Archive for September, 2007

Navigation or content first?

It’s a debate that comes and goes: should your content be before your navigation in the source order and/or in the visual order?

Personally, I use the visual layout of nav on the left, but at the bottom of the source. With a huge nav like a blog generally has, I think Google likes my content better if it’s at the top of the source, and it’s better for screenreader users not to tab through endless nav.

Arguments against content first tend to focus on the subversion of user expectation: it spooks people out too much if the content is first. I say “Tish and Pish!” because I think that’s a red herring—users expect massively-nested tables for layout but doesn’t mean you should do it. I also think that websites are so heterogenous that people expect to have to learn a new layout for each site, anyway.

The reason I mention this is that I read a generally sensible blog post the other day by the American Federation for the Blind called How to Make Your Blog Accessible to Blind Readers which said:

Blind users find top and left-hand navigation bars annoying because the screen reader starts at the top of the page and reads from left to right. It is very time-consuming to listen to the same list of links every time you visit a page. You can get people right to your latest post by putting your navigation links on the right-hand side.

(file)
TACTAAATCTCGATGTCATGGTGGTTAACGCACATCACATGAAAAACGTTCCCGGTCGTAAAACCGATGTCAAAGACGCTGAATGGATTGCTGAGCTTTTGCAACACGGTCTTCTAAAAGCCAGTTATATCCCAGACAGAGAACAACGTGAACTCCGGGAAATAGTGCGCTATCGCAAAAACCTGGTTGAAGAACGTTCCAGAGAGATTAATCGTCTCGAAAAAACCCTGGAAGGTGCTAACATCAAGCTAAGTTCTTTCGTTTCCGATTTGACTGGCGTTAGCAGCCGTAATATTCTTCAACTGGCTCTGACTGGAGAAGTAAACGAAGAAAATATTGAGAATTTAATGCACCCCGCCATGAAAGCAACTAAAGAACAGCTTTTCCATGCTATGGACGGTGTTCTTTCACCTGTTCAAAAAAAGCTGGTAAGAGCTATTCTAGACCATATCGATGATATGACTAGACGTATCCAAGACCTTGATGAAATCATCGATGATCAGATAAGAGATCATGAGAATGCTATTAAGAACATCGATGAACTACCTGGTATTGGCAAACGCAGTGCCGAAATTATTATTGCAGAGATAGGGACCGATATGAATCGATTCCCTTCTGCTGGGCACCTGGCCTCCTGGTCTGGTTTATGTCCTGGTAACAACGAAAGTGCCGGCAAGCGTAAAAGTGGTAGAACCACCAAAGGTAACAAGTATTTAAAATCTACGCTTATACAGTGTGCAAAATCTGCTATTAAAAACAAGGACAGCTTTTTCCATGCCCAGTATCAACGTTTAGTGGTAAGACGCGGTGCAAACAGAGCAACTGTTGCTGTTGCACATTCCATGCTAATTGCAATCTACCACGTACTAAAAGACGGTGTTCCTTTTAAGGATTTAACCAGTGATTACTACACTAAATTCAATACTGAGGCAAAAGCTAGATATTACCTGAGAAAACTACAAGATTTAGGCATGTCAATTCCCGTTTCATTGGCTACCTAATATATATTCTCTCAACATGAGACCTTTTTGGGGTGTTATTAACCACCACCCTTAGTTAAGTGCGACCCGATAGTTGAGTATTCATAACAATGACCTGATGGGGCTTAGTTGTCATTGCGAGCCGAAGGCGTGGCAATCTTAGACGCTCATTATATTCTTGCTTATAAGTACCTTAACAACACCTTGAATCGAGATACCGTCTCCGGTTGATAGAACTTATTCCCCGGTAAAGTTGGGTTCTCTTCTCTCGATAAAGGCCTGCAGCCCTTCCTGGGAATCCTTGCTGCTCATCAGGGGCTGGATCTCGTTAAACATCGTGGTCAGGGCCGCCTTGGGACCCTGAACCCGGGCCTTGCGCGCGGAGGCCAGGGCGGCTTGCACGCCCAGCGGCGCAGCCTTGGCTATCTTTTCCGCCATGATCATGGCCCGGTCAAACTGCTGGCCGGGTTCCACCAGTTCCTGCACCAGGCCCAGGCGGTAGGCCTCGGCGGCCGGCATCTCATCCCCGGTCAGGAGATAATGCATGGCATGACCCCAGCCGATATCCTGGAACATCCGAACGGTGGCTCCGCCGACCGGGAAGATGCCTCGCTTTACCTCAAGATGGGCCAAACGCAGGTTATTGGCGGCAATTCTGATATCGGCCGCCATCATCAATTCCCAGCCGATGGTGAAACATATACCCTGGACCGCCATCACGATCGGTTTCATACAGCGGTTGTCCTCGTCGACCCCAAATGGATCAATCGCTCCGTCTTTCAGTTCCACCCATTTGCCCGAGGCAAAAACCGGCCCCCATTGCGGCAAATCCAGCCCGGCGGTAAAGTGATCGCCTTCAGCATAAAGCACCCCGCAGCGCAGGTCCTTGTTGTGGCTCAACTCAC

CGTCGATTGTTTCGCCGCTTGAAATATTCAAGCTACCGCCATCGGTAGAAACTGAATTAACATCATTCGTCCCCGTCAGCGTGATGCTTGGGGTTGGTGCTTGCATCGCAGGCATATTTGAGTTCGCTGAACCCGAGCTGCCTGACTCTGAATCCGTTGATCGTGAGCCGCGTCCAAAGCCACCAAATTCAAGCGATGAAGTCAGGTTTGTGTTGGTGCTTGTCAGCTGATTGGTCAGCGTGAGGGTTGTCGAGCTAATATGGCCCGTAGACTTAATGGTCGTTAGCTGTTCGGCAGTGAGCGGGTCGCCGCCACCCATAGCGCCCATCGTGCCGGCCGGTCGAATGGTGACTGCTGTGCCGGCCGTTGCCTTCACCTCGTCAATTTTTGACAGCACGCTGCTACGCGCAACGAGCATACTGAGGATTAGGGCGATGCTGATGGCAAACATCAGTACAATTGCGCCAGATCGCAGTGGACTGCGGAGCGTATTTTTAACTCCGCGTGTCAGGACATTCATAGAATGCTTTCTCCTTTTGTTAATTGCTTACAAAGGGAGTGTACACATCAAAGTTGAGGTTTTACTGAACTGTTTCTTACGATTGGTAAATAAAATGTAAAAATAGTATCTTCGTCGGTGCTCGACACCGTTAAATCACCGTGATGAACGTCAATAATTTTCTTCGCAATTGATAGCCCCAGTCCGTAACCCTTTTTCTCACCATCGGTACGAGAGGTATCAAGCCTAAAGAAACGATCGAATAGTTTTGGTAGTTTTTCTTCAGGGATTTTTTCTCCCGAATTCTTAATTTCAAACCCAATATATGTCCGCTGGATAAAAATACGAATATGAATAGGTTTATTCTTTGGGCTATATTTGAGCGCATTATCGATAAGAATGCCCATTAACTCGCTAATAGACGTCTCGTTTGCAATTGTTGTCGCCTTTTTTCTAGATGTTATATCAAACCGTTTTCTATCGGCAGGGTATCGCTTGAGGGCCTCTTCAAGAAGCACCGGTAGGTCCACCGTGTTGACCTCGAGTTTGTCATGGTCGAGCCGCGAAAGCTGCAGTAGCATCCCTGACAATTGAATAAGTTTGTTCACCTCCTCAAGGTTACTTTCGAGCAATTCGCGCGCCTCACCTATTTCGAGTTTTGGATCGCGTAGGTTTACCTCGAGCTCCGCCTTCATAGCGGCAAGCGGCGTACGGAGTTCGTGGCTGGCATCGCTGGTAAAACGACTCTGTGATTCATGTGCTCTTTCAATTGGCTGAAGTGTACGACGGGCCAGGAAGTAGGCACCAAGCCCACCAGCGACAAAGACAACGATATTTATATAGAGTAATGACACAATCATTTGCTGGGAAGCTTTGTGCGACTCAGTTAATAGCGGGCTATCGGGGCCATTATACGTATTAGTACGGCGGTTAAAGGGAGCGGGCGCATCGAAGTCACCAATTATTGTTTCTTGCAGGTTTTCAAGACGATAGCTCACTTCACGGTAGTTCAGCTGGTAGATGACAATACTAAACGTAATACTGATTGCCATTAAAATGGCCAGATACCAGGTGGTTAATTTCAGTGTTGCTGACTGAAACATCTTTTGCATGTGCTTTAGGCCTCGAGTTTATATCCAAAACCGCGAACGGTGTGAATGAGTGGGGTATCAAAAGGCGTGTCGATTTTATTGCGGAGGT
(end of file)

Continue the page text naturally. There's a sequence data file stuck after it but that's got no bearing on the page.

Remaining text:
If you are wedded to left-hand navigation, then place a tiny “skip link” at the top, so blind users can jump to the new content. Just don’t forget the anchor!

Assuming that the AFB knows what it’s talking about, that’s pretty clear: put content first, but if you really can’t do that, use skip links (even though “skip links” is a widget that’s does what the browser should do, and Patrick Lauke will give the AFB a collective wedgie for recommending it).

Talking of which, Ian Lloyd has made a video that shows people how to resize text in all the popular browsers called Teach a Man to Fish (or How to Resize Text) which he wants people to link to instead of arseing around with text resize widgets. Do it, or Lauke will give you a wedgie.

WordPress blog ate itself

For some unexplained reason, WordPress got corrupted, decided to uninstall itself, displaying “Looks like you haven’t installed wordpress yet. Try install.php message with a handy link to install.php so anyone could install a new database. Someone did, which then screwed all the permissions up on my server. Brilliant.